Colombia is a tropical land with a great variety of fruit growing in the wild, in people’s gardens and in farms. Some you may be familiar with, others will be mysterious to you. Let’s look at a few in this first installment of a series…
Sounds like Tchee-ree-moe-yah (note the Y isn’t pronounced like a J in this case)
Also known as custard apple. Sometimes spelled cherimoya. Related to the soursop (guanabana). It’s sweet pulp’s flavor is a bit like that of a pear. Seeds spread out through the flesh. When ripe they tend to split open and then the ants get in there, so eating them quickly is a good idea! The tree is known as a chirimoyo.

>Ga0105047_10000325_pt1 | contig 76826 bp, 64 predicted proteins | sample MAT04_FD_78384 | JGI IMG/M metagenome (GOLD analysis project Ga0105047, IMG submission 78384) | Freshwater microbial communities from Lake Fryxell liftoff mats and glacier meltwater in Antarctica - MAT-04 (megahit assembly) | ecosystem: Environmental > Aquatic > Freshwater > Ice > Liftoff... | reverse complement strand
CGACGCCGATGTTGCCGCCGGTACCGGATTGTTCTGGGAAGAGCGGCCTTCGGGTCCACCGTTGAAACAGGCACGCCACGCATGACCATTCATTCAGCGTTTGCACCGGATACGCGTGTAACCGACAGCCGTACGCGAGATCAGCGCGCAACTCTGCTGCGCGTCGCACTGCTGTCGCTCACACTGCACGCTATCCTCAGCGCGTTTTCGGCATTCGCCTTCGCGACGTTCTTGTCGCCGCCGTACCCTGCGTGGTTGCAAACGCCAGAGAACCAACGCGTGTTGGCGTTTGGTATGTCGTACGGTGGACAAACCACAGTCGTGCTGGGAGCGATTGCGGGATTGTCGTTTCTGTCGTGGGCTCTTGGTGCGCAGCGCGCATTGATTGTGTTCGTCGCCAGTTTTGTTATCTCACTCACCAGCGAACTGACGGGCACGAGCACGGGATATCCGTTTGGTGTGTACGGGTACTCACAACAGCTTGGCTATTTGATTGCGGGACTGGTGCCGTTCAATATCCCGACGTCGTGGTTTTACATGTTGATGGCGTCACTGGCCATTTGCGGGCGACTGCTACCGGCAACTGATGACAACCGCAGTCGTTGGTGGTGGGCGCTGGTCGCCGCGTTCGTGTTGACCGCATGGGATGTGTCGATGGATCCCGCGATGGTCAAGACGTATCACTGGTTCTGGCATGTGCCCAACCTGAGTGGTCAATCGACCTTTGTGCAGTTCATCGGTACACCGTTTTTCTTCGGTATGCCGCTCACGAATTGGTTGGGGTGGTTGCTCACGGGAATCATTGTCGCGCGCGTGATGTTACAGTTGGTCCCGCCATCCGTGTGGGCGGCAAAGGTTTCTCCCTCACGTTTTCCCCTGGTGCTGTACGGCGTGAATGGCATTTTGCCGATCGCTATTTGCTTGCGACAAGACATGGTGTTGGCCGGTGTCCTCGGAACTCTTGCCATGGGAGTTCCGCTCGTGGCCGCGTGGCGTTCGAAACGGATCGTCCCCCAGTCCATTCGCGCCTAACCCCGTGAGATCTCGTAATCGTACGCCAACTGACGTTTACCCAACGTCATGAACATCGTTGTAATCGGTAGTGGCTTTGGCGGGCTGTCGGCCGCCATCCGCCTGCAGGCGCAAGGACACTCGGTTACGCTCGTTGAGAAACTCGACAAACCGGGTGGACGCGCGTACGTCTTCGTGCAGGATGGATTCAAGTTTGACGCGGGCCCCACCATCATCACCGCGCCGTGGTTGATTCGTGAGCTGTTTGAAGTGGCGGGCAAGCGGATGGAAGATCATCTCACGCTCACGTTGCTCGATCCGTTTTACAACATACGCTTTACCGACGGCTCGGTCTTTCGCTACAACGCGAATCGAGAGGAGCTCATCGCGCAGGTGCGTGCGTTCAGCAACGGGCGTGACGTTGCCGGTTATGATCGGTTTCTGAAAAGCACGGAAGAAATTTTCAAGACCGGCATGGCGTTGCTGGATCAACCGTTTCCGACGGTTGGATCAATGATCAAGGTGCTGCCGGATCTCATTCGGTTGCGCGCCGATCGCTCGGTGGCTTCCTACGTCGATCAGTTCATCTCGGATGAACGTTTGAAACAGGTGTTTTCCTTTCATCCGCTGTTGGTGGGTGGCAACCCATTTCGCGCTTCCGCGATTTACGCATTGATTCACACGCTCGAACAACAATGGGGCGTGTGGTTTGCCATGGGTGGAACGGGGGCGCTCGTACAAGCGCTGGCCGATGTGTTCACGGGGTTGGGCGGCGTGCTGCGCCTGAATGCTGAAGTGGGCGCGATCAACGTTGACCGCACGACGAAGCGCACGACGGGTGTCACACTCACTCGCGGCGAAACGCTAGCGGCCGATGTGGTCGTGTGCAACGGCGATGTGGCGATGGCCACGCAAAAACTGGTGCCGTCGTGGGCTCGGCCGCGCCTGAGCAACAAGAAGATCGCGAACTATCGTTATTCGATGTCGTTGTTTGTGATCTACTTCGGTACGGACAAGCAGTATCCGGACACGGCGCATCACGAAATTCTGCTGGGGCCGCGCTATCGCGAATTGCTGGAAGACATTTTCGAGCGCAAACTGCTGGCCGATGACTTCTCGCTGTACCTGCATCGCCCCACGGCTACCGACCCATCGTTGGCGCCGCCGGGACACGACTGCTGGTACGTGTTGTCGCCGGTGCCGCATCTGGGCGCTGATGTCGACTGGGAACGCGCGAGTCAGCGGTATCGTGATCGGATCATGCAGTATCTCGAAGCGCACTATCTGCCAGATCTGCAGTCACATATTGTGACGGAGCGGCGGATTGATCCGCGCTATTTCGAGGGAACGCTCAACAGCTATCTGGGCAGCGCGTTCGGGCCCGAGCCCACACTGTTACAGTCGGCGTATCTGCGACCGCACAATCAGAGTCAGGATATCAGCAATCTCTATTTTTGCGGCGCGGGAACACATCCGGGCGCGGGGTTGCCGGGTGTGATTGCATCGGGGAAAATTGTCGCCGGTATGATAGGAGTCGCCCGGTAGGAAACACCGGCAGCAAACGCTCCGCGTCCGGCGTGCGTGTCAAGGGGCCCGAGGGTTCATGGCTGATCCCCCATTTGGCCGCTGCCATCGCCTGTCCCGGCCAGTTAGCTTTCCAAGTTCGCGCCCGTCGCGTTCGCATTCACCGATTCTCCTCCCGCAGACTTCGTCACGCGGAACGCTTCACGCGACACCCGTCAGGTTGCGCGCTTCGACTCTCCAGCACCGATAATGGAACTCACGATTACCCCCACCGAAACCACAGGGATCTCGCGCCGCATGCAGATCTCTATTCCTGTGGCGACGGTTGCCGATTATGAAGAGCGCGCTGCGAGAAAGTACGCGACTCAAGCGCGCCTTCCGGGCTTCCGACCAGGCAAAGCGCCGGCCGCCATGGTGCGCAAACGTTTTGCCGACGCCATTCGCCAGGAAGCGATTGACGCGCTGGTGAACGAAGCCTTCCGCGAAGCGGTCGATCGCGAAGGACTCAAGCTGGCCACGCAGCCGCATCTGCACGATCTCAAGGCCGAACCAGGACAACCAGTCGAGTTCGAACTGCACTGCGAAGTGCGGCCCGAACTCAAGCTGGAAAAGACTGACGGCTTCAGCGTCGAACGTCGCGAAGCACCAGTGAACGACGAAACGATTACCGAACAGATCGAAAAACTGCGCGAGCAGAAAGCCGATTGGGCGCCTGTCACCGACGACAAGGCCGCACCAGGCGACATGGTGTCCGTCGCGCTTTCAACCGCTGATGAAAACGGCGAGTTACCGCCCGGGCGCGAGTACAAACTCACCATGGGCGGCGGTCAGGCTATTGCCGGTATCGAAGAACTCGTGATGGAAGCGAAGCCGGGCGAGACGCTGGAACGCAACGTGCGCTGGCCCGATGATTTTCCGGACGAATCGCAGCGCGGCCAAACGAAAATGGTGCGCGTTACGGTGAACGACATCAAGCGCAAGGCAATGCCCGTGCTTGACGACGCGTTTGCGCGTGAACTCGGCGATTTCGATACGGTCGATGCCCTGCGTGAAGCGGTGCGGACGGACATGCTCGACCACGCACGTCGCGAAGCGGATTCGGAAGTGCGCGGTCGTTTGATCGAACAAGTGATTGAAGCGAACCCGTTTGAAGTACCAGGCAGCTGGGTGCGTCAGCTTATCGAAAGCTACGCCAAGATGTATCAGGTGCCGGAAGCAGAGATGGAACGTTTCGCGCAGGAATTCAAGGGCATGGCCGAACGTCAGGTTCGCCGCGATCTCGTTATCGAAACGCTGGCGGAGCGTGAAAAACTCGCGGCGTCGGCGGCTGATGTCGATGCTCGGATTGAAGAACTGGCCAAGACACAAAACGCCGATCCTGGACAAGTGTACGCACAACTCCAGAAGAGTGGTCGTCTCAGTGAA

Sounds like Man-gauss-tee-noh
Also known as mangosteen. Originally from islands in the Indian ocean. Grown here and sold in many markets. Sweet, juicy and tangy. Each segment of the fruit has an almond shaped seed in the middle of the flesh.
Sounds like Sah-poe-teh
There’s a variety of zapotes in Colombia. The zapote costeño, if you can find it, is particularly delicious as a juice if you freeze the pulp then throw it in a blender with milk and panela sugar. The pulp is fibrous, almost spider web like, sweet and wrapped around a large pit. Mexicans know the zapote as “mamey” which is from the same fruit family.